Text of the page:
hammered today, down nearly 19 percent after the company ended its pursuit
of T-mobile. T-mobile shares also fell. Lastly, sources tell CNBC, Bank
of American and the Justice Department are nearing a deal to settle a probe
into mortgage securities for multibillion dollars, multibillions of

That`s it from CNBC, first in business worldwide.


SCHULTZ: Welcome back to the Ed Show, income inequality is holding back
the United States economy. That`s the analysis, a new report by Standard
and Poor`s rating service, says extreme income inequality, extreme income
inequality is a drag on the long run economic growth of this country. What
have we been talking about on the Ed Show for years?

S&P reduced its 10-year U.S. Growth forecast to 2.5 percentage rate. It
had forecasted 2.8 percent over five years ago.

Now President Obama inheriting the best from George W Bush and a bad
economy, and the criminals on Wall Street. No doubt. And when the economy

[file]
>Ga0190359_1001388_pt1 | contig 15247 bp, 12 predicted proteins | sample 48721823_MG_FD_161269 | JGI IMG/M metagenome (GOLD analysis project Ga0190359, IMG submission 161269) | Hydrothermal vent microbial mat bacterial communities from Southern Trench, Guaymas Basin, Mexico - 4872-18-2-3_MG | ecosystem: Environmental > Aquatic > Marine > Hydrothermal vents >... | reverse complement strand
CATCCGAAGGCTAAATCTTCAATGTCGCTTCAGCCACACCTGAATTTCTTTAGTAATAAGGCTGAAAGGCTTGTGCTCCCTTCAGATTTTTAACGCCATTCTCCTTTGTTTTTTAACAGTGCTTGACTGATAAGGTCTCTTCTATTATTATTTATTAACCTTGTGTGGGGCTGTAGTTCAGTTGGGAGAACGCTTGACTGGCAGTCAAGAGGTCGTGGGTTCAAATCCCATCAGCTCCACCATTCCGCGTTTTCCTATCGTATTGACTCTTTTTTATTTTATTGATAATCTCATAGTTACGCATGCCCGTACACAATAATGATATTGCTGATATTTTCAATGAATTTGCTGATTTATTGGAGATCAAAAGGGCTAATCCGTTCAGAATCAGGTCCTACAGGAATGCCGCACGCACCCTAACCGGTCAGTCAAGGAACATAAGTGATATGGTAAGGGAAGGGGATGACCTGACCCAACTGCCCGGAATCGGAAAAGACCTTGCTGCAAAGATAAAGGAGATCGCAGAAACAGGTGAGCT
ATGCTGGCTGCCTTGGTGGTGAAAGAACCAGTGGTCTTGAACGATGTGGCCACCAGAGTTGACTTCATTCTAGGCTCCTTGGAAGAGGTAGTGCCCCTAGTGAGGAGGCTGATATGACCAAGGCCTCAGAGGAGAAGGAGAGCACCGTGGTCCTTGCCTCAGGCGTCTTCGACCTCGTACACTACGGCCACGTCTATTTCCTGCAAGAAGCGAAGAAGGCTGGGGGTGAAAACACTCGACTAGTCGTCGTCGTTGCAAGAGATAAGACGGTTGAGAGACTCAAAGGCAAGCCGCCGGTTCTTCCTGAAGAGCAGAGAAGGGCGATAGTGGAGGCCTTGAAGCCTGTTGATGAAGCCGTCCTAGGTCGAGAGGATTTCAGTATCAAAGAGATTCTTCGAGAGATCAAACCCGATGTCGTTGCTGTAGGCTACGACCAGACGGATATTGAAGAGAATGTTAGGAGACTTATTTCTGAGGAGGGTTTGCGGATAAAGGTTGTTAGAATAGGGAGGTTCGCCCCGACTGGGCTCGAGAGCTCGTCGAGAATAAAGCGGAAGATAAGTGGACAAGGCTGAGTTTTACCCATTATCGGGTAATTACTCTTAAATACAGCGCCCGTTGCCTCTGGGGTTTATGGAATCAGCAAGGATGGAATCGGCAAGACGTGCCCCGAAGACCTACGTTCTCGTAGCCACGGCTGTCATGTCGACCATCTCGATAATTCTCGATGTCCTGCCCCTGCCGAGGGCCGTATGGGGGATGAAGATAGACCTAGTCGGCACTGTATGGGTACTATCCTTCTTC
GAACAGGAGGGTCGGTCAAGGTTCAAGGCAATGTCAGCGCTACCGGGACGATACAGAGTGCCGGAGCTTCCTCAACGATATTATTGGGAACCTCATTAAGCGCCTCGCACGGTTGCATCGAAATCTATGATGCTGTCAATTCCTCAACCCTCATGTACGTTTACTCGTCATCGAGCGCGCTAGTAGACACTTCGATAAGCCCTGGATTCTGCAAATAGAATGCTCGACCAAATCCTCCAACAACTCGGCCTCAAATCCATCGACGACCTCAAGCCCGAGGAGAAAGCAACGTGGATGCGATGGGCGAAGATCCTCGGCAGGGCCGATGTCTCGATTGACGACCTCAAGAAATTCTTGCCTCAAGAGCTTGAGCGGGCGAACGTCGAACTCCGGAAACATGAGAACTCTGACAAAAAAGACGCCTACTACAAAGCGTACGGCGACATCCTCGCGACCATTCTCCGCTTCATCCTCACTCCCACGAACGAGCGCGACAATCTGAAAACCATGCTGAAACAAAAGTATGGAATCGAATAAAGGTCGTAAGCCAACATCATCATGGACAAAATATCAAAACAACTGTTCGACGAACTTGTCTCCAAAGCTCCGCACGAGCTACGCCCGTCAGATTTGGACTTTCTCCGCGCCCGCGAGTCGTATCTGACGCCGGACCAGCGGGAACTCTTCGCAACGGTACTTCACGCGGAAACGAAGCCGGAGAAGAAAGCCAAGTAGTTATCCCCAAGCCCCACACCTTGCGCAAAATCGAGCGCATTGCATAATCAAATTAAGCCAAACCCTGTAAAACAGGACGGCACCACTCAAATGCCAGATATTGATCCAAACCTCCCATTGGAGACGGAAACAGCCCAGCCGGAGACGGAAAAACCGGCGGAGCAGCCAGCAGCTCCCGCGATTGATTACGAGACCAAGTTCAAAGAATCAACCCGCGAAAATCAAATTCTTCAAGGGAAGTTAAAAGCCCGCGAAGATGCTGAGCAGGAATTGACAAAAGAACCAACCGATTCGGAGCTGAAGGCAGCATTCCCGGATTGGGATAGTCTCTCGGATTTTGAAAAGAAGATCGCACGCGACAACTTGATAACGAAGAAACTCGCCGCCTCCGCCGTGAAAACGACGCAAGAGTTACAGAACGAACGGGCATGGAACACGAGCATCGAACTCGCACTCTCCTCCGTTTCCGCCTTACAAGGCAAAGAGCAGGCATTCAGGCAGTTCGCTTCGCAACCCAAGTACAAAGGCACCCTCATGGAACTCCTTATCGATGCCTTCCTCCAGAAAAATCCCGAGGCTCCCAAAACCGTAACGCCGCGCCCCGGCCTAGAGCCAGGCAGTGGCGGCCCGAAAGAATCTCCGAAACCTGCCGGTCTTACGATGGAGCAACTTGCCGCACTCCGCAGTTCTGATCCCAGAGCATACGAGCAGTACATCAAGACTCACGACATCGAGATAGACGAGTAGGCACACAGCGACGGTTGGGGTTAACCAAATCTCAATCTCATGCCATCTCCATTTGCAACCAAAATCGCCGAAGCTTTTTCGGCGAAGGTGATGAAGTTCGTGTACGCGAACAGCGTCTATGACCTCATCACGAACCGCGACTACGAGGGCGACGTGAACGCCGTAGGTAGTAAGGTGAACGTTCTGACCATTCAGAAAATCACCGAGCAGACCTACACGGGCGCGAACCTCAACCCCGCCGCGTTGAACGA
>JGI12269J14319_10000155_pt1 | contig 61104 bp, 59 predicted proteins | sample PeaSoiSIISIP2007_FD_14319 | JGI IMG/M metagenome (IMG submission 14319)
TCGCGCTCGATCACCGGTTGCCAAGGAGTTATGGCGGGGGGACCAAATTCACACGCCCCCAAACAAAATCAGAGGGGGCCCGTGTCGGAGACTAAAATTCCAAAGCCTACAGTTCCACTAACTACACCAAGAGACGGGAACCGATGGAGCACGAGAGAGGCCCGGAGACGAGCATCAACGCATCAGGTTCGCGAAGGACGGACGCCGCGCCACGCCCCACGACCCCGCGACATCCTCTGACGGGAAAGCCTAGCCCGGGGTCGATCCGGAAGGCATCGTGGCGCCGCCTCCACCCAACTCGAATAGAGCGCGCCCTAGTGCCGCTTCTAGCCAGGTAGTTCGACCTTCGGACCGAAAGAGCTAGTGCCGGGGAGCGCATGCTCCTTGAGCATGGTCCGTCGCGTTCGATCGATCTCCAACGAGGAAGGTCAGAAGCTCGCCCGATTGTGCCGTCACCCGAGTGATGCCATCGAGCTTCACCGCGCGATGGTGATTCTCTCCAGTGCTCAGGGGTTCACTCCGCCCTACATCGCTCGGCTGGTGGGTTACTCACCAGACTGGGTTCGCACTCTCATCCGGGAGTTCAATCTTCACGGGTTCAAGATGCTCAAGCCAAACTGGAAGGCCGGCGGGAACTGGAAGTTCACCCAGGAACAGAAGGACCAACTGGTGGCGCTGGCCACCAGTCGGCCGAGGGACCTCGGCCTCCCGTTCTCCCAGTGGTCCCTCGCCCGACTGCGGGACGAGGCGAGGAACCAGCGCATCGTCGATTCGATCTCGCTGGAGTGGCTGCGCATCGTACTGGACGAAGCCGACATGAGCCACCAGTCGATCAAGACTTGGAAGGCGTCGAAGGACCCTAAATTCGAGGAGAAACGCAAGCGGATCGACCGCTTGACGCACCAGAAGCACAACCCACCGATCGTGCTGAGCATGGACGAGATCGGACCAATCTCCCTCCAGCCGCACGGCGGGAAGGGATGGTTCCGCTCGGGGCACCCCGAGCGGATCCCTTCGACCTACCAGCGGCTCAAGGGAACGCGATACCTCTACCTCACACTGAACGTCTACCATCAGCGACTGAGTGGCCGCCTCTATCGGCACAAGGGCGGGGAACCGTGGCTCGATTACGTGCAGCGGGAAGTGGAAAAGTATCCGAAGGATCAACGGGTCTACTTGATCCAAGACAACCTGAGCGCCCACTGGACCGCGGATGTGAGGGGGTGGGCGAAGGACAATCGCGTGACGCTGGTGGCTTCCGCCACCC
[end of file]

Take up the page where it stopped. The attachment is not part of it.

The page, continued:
was at its worst in March of 2009, we were slashed in what, over 800,000
jobs in a single month. We were losing more than 26,000 jobs a day, that`s
called being in the toilet. There was a panic on Wall Street as a Dow
Jones bottom down at what, 6,600? Did you jump in then?

Despite what Republicans think, President Obama has brought our economy
back from the brink of collapse. Stimulus package, automobile recovery,
you name it but big business has yet to get on board. This chart here on
the Ed Show we it famous. It`s the vulture chart. It illustrates how the
top earners are moving ahead and the majority of workers in this country,
all good of the top two percent.

The rising concentration of income among the top one percent earners
contributed to why S&P is cutting its growth estimates for the economy.